FKE eyes cover for businesses in job loss insurance


The executive director and CEO of the Federation of Kenya Employers (FKE), Jacqueline Mugo. FILE PHOTO | NMG

Employers will push for a share of the proposed contributory fund aimed at cushioning workers affected by involuntary job losses to protect cash-strapped firms hit by economic hardship.

The Federation of Kenya Employers (FKE) said it would propose a clause to the Unemployment Insurance Authority Bill to have part of the fund bailing out firms hit by unforeseen economic crises such as Covid-19.

The cushion is expected to keep the hardest companies from going under by enabling them to keep workers on payroll until normalcy returns.

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The Bill, sponsored by Ikolomani lawmaker Benard Shinali, seeks to create a fund that will offer a stipend for months to workers who lose jobs for reasons not of their making such as redundancies.

If it becomes law, salaried workers will be deducted three percent of their basic pay monthly, according to initial proposals by Mr Shinali, an amount which employers will match.

The proposed State relief will also ensure that the affected employees and dependants continue to access medical cover for the duration of the cushion.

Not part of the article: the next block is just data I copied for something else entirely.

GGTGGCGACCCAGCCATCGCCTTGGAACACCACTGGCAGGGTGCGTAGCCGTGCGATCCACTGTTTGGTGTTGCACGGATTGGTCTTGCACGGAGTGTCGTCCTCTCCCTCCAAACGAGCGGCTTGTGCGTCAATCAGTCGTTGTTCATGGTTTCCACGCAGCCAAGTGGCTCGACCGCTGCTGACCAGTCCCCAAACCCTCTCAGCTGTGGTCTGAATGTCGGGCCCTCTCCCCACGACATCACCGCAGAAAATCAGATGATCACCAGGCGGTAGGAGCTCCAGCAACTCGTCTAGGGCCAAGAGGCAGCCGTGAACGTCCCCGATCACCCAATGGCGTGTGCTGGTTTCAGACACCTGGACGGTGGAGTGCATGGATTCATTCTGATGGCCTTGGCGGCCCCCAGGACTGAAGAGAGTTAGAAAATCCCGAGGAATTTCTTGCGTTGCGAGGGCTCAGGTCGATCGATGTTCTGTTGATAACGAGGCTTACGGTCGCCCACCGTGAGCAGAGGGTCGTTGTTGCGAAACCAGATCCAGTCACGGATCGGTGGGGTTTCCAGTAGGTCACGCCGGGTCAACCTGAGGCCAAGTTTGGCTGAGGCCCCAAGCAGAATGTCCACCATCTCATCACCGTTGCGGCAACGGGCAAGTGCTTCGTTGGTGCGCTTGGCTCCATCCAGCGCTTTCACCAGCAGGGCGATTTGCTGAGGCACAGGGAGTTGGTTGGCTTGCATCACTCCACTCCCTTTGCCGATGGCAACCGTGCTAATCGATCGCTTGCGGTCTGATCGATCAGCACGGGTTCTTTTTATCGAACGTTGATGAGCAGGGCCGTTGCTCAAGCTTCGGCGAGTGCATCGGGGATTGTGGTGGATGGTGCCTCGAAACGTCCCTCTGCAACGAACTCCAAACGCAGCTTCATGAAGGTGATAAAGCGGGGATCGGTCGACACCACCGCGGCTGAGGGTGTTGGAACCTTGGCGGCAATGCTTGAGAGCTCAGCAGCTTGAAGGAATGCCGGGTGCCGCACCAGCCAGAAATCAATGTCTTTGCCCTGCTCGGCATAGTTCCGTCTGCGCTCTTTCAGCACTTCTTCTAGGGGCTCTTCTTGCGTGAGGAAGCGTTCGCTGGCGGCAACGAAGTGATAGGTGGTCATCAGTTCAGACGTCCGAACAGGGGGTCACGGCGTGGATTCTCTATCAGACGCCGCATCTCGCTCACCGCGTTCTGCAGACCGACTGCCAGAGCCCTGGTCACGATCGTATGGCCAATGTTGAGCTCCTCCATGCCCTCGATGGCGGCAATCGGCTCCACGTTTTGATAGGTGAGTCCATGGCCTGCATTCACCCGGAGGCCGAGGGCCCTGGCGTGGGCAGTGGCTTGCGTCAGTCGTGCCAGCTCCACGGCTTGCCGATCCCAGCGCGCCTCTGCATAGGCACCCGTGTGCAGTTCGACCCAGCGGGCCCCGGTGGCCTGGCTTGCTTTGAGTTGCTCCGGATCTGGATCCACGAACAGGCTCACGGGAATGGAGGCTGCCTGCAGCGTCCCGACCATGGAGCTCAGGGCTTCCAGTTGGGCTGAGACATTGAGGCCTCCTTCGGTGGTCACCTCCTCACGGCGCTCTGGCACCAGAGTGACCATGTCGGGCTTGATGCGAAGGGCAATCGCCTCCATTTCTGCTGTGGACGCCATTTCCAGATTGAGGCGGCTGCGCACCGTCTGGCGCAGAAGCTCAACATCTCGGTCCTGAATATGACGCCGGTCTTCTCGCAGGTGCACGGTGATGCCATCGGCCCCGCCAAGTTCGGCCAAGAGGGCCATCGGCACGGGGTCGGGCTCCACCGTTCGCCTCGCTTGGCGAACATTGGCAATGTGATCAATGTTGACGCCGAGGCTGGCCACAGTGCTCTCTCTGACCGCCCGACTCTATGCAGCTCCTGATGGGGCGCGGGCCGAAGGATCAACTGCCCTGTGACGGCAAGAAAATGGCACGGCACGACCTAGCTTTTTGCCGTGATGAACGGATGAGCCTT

FKE, however, said giving cash to workers who lose jobs alone was not sustainable in a country where formal employment was increasingly thinning.

“Enterprises also need support during hard economic times. So as we think about employees, we should also think about ways of cushioning enterprises from collapse under the weight of taxes and levies,” FKE executive director Jacqueline Mugo said.

“Such [unemployment insurance] schemes have worked well in either developed or upper-middle-income countries, which have comprehensive social protection plans. The nine elements of Social Protection include unemployment support to reduce and prevent poverty, vulnerability, and social exclusion.”

The scheme being proposed by the employers [technically Employment Insurance Fund] in part reflects the German State-funded safety net known as Kurzarbeit, which keeps salaries flowing to workers even when their work has dried up.

The German scheme got renewed attention worldwide during the pandemic era when governments around the world grappled with the economic fallout that left millions jobless.

At the time, the European Commission used the German programme as a model for a regional effort to encourage workers to be furloughed, not sacked.

France, Italy, Belgium, and the Netherlands were among the European countries that allowed distressed companies to tap government funds to pay salaries when they had little or no income.

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“These kinds of changes are best led by the relevant ministry which should ideally form a tripartite technical team to conduct an in-depth examination and analysis and thereafter propose the best way forward,” Ms Mugo said. “This is an important conversation given the harsh economic realities the country is facing".

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